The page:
When it comes to financial security, Baby Boomers are somewhat of a mystery. On the one hand, we are often called “The richest generation of all time.” On the other …
In a previous article, I gave a simple example of how learning how to negotiate could help you to save an additional $44,500 for retirement. In fact, I argued that …
Would you like to save $1,000s (or $1,000,000s if you start early enough) more for retirement? It’s actually easier than it sounds… and way more fun than giving up your …
When we are in our 20s and 30s, most of us take a pretty random approach to managing our money (or not managing it as the case may be.) But, the older we get, the more we realize that we need unbiased, professional financial advice to prepare for retirement.
If you are in your 50s and 60s and haven’t saved enough for retirement, there are 3 short words that will kill all of your future dreams… “It’s too late.” In reality, there is plenty that we can do in the years leading up to retirement to give our 401K a boost. We just need to know where to start!
When we think about retirement planning mistakes, most of us think of things like “not starting to save young enough,” “taking on too much debt,” “not buying a house,” or “not saving 10%.” What these mistakes have in common is that they are all things that we do (or don’t do!) in our 20s, 30s and 40s.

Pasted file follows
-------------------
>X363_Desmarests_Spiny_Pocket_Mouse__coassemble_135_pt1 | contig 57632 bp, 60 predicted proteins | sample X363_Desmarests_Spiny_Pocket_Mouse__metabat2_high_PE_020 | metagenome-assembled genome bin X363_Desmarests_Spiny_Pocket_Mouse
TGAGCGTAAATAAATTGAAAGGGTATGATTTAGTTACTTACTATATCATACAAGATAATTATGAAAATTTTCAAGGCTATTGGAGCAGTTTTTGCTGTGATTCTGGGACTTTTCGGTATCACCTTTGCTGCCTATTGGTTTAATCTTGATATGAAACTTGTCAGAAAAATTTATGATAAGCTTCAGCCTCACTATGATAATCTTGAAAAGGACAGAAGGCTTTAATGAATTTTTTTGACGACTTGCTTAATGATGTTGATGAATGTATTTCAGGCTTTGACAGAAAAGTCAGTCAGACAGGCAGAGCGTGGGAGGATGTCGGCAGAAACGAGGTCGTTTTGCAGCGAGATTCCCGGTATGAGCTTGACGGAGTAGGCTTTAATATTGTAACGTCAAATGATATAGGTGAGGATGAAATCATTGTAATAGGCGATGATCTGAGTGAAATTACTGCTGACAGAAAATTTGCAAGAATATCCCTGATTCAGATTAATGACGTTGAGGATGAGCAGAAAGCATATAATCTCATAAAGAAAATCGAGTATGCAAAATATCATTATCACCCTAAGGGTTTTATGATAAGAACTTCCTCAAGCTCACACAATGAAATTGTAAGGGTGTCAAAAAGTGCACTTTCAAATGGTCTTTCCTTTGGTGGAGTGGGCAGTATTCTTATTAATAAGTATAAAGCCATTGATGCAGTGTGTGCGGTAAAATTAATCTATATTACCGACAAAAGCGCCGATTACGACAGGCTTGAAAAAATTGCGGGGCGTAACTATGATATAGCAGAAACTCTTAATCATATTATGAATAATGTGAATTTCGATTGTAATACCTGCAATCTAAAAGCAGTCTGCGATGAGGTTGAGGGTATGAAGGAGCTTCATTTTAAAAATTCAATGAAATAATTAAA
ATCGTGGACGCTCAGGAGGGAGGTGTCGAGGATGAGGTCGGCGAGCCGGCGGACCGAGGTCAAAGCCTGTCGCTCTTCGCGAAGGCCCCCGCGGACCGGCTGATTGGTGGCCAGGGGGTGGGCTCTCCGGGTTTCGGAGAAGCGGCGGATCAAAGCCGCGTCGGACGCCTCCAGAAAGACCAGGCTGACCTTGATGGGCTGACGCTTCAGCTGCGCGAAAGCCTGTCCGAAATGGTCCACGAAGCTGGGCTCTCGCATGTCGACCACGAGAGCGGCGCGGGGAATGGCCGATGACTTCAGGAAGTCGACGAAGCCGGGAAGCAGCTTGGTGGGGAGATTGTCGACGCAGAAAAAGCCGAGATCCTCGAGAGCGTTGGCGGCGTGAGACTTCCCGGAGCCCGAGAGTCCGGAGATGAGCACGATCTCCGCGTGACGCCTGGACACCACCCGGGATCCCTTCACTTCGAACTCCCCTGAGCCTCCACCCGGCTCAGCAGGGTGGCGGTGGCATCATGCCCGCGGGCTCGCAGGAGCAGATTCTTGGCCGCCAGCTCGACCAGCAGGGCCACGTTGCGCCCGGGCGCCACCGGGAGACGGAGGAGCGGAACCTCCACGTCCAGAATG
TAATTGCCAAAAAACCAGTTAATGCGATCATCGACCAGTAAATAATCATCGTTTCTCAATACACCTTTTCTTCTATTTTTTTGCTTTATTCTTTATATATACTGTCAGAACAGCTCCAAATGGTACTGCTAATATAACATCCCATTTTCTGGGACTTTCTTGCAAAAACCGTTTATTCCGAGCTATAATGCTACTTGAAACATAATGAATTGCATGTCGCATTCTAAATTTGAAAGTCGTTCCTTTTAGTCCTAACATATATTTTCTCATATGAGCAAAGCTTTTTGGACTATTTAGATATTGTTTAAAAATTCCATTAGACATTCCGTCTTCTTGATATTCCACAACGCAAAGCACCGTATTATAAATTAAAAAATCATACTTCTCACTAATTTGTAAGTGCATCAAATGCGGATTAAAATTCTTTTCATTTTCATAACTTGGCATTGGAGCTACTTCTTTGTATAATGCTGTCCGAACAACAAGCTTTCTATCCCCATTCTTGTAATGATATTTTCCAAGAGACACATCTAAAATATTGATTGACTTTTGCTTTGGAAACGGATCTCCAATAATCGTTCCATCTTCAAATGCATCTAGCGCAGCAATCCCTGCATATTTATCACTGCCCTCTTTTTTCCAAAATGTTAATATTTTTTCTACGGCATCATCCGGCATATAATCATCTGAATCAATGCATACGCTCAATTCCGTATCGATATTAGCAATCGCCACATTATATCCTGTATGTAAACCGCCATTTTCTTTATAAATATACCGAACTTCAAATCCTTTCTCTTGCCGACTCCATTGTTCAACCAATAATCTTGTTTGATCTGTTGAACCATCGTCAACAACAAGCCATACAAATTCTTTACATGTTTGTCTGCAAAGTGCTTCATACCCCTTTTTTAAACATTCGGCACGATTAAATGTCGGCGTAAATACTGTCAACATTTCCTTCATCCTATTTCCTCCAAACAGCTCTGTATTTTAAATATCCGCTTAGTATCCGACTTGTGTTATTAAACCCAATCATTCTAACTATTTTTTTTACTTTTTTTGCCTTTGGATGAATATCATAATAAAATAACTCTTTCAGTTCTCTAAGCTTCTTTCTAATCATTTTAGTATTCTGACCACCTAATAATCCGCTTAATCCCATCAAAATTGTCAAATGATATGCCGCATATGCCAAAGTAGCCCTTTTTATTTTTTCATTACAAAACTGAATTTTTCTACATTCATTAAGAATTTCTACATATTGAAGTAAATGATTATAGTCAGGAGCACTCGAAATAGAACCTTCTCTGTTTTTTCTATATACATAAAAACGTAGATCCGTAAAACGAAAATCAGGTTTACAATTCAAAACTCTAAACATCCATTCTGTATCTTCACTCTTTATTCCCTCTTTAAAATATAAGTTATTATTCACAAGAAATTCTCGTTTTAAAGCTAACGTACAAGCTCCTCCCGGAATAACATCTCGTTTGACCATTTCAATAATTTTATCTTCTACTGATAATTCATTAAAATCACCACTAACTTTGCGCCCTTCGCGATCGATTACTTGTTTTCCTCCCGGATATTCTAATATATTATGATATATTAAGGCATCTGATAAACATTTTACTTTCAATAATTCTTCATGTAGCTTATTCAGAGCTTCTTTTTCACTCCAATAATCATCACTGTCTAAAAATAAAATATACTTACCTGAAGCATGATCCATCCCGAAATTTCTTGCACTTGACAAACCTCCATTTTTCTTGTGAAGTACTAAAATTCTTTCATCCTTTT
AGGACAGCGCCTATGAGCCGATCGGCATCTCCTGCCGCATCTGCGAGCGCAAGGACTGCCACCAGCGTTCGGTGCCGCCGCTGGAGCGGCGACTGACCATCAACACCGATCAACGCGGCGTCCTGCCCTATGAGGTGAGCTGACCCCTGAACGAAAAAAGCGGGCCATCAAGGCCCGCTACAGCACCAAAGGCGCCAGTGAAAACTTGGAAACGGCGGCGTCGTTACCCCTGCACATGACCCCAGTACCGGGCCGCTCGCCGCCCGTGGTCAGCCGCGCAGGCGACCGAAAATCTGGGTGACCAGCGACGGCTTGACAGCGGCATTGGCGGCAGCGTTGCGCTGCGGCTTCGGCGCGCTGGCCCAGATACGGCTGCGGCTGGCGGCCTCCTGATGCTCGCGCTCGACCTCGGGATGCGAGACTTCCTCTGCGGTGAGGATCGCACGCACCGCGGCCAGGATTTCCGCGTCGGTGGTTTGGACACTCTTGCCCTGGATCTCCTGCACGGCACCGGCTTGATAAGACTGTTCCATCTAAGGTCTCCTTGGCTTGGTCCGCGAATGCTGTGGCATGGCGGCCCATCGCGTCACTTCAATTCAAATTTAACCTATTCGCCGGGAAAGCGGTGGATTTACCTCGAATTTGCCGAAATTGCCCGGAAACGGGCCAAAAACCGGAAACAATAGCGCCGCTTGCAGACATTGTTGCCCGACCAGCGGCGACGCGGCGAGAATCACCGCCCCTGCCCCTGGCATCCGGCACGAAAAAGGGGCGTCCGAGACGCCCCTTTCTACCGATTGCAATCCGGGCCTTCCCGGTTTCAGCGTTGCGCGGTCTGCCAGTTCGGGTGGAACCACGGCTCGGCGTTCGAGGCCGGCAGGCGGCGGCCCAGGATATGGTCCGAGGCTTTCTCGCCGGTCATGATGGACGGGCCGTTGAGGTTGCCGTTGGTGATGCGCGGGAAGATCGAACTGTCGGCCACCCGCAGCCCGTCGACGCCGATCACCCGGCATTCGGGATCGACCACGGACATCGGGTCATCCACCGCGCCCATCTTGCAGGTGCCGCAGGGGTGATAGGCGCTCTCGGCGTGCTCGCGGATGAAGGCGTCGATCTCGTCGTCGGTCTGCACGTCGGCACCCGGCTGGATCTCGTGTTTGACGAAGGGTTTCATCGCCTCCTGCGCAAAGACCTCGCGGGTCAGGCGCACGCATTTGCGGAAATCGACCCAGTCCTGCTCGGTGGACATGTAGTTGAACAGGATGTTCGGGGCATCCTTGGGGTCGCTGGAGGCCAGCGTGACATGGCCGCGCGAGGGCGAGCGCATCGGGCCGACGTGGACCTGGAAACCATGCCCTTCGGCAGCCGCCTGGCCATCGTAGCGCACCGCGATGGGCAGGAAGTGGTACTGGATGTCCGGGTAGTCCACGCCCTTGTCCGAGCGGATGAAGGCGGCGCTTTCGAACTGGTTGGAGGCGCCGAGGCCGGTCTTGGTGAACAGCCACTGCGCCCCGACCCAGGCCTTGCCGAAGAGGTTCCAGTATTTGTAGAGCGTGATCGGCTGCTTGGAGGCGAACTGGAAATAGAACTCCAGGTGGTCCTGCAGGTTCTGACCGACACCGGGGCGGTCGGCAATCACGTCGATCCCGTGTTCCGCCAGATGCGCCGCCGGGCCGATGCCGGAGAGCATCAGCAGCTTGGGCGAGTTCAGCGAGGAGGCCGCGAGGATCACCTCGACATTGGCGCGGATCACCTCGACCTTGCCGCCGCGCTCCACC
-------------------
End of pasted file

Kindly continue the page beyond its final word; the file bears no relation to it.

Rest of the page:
Read any retirement planning book these days and one piece of advice will stand out – start saving early! Well, this is all well and good, but, the truth is that many of us are already in the final years before retirement. The decisions that we made in our 20s and 30s are set in stone. Now, we want to know what we can do to make the most of our money in the years that we have left!
In a previous article, I argued that announcing your retirement at work is one of the biggest financial mistakes that you can make. Not only can talking about your retirement result in lower compensation towards the end of your career, but, it can also limit your ability to work as a consultant, either for your ex-employer or one of the companies that you worked with in the past.
How do you picture your retirement party at work? Do you imagine a room filled with champagne, laughter and plenty of stories celebrating your greatness? Or, do you picture half-a-dozen distracted co-workers standing in the break-room drinking $5 prosecco from plastic cups, glancing periodically at their watches as they try to determine whether they have spent enough time to be able to make a polite excuse so that they can get back to watching cat videos or writing emails?
One of the most important numbers that we need to consider as we build our retirement plans is our life expectancy. After all, our expectations regarding how long we are going to live influence everything from how aggressive we can be with our investments to when we should start taking Social Security.
The problem is that the way that we look at life expectancy, in my non-professional opinion, is somewhat backward looking and may not fully account for potential developments in biotechnology,